1937 - Roller Skates by Ruth Sawyer
Roller Skates is a cute little story about a young girl, Lucinda, spending the summer with family friends in New York City.  I liked Lucinda a lot.  She is kind and smart and very outgoing.  She talks and makes friends with people everywhere she goes—the Italian boy from the corner fruit stand, the Irish policeman, Rags-and-Bottles, the traveling hobo.  She becomes involved in their lives and they in hers.  Sometimes this connection is just pleasant, but more often it is deeper than that.  She tries to help her friends in any way she can—from just spending time with them to making small gifts for them to arranging a doctor for the poor neighbor girl when her parents cannot afford to do so.  I think that was the big takeaway for me—that the small, everyday interactions we have with people can be transformative on both ends.  That every day is important.  Every person important, too.  Lucinda also likes the theater and music in a deeply felt way.  I loved this passage from when she goes to hear the symphony.  "And the music iteslf!  It emptied her completely of all her contents, as if she had been a box, a jug, a vase; and then it filled her full again of iteslf, to overflowing.  It was at the end as if she were nothing but a container for it."  I love that.  I’ve been there.  I was tickled when Lucinda and her friend, Tony, take a ride on the carousel and win free rides by catching the gold ring as they go round.  When I get together with my friend, Hannah, in Missoula this is one of our favorite traditions, too.  Some things don’t change, I guess.  In an interesting linguistic realization I learned that it isn’t “handsome cabs” that people ride around NYC (and other places) in.  These horse-drawn conveyances are actually just “handsom cabs,” without the e.  They were designed by a guy named Joesph Handsom.  I thought that was quite interesting.  Matt was quick to point out this was a reason that actually reading books was superior to having them read to me.  I’d have never made this connection if I’d been reading an audiobook since I wouldn't have noticed the spelling differences and investigated.  He's right, but that doesn't mean I'm about to stop listening to audiobooks.
1938 - The White Stag by Kate Seredy
In an instance of totally-judging-a-book-by-its-cover, I thought The White Stag was going to be a Christmas story.  It was red with a star and a reindeer on it.  It was coming on Christmas time when I read it, too, so the seed was already planted in my mind.  Turns out it was actually a sort of biblical tale about hearing the voice of god, sacrificial alters, signs, and prophecy which makes up the origin myth of Attila, the Hun, and as it turns out, the Hungarian people.  It was only okay.  A quick read, but not terribly memorable just a couple weeks later.  The story is, apparently, part of Hungarian folklore, though it seems that modern scientific study doesn't really hold up much evidence that ethnic Hungarians are actually related to the Huns.   I'm certainly no expert on the matter and must confess to have done only the most cursory follow-up research.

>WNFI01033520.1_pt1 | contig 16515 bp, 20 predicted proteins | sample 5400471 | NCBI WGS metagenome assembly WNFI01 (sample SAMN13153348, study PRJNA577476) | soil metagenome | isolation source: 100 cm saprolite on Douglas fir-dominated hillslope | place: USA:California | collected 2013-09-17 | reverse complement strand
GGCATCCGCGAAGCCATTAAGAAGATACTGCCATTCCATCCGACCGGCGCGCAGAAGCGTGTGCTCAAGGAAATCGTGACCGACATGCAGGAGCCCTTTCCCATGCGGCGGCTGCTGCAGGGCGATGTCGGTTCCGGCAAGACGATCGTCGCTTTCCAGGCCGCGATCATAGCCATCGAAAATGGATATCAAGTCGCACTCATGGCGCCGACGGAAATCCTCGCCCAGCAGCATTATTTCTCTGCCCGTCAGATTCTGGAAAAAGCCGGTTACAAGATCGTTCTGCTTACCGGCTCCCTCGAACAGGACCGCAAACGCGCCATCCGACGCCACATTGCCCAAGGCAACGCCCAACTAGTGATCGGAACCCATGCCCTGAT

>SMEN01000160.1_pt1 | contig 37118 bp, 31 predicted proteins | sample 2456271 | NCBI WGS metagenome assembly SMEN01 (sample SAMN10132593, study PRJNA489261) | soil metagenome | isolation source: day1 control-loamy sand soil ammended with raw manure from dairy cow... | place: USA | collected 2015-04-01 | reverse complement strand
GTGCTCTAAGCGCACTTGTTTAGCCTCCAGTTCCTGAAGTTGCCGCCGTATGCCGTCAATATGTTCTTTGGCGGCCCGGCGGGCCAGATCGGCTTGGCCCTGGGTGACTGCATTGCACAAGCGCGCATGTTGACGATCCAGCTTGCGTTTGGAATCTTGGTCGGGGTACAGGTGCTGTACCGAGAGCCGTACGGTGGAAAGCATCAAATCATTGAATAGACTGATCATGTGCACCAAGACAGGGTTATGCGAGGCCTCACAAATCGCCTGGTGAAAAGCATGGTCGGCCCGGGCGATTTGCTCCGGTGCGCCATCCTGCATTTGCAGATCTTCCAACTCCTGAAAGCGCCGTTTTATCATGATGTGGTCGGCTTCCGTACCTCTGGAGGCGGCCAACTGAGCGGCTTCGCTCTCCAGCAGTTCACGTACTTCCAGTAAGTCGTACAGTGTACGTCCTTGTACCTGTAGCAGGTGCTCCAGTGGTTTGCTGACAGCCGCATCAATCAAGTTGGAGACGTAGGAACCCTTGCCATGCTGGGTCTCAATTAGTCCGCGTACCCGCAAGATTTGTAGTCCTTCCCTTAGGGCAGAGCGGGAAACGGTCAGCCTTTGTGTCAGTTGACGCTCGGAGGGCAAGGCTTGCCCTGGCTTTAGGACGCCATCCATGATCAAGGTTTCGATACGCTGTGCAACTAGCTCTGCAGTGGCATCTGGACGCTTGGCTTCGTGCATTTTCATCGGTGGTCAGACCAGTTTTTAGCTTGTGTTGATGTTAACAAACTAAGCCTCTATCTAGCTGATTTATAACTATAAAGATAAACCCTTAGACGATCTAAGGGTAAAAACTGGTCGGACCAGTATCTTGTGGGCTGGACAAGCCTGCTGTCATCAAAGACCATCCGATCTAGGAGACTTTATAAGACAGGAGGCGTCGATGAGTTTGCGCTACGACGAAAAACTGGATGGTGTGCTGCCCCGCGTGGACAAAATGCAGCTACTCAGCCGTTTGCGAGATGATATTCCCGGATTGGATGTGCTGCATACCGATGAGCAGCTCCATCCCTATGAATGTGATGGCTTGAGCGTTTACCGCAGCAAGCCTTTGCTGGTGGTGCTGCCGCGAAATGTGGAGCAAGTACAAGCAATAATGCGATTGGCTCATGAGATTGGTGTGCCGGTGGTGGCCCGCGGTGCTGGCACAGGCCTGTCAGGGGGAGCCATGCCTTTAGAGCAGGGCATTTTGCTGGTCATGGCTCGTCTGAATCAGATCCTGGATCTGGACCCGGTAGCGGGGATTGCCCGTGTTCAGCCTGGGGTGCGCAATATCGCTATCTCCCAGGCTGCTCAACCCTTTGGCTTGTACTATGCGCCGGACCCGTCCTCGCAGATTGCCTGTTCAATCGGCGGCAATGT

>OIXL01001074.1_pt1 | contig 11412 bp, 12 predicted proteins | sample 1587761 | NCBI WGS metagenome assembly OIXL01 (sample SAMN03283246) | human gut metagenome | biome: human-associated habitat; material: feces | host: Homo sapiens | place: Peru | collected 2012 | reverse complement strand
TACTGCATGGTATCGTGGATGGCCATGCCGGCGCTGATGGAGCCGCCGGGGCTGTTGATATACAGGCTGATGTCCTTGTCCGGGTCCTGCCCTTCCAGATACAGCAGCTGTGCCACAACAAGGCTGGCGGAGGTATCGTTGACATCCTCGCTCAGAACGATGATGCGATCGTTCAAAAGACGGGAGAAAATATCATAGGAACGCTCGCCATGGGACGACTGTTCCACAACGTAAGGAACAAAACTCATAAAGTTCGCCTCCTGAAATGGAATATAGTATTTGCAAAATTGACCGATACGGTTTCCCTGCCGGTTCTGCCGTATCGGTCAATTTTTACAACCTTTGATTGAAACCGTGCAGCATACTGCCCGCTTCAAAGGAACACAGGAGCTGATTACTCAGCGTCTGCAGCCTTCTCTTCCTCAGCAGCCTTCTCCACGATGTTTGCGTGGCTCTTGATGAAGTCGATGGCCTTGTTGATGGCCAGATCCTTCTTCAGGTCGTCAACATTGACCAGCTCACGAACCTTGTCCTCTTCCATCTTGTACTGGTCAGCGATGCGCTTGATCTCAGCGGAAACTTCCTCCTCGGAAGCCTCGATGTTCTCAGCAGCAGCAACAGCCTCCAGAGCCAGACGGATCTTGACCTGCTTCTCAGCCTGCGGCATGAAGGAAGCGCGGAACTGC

1939 - Thimble Summer by Elizabeth Enright
The Thimble Summer is Garnet’s lucky summer.  During a drought she finds a silver thimble while exploring exposed parts of the dried up river bed with her brother.  Afterwards the drought breaks, they make a new friend, her pig wins at the county fair, and all sorts of good stuff happens.  Garnet attributes this to the thimble being lucky.  It is a rather standard tale of adventures with friends and lessons learned as part of growing up.  Garnet is a girl who sometimes bumps unhappily against the limitations of her time and gender.  She is rather independent and quite resourceful.  I liked the section where Garnet and her best friend get locked inside the library after closing.  Since it is locked with a key and there aren’t telephones they are trapped until they get the attention of someone on the outside.  I almost closed the library with someone still inside once.  It was a very fast read, even for me, and I am kind of a poky reader.
All photos from our friends' wedding in September which Matt had the honor of officiating.   Flowers, root cellars, playing hack, drinking coffee, chasing kids, and more.  A beautiful day for these beautiful people.  All were taken by me except for this last one, which was taken by the wedding photographer, hence it being clearly better work!  Photo credit for the last picture goes to Jet Snelling Photography.
Reading these Newbery books has been quite the experience.  Once I got over approaching each dusty, mostly drab book with dread from my viewpoint of a modern reader, as mentioned--reframing it to assume it will be a worthwhile read, after all it was chosen for the Newbery--things improved and I enjoyed it more and more. Mind over matter, attitude is everything...or something like that.  I've learned a lot. New words, folklore and social customs from around the world, now outdated technology, cultural norms and trends of decades gone by.  Still.  I look forward to the books marching forward in time towards lives and situations that are a bit more relatable to me.  I'm off and running with the 1940's books, starting with a biography of Daniel Boone.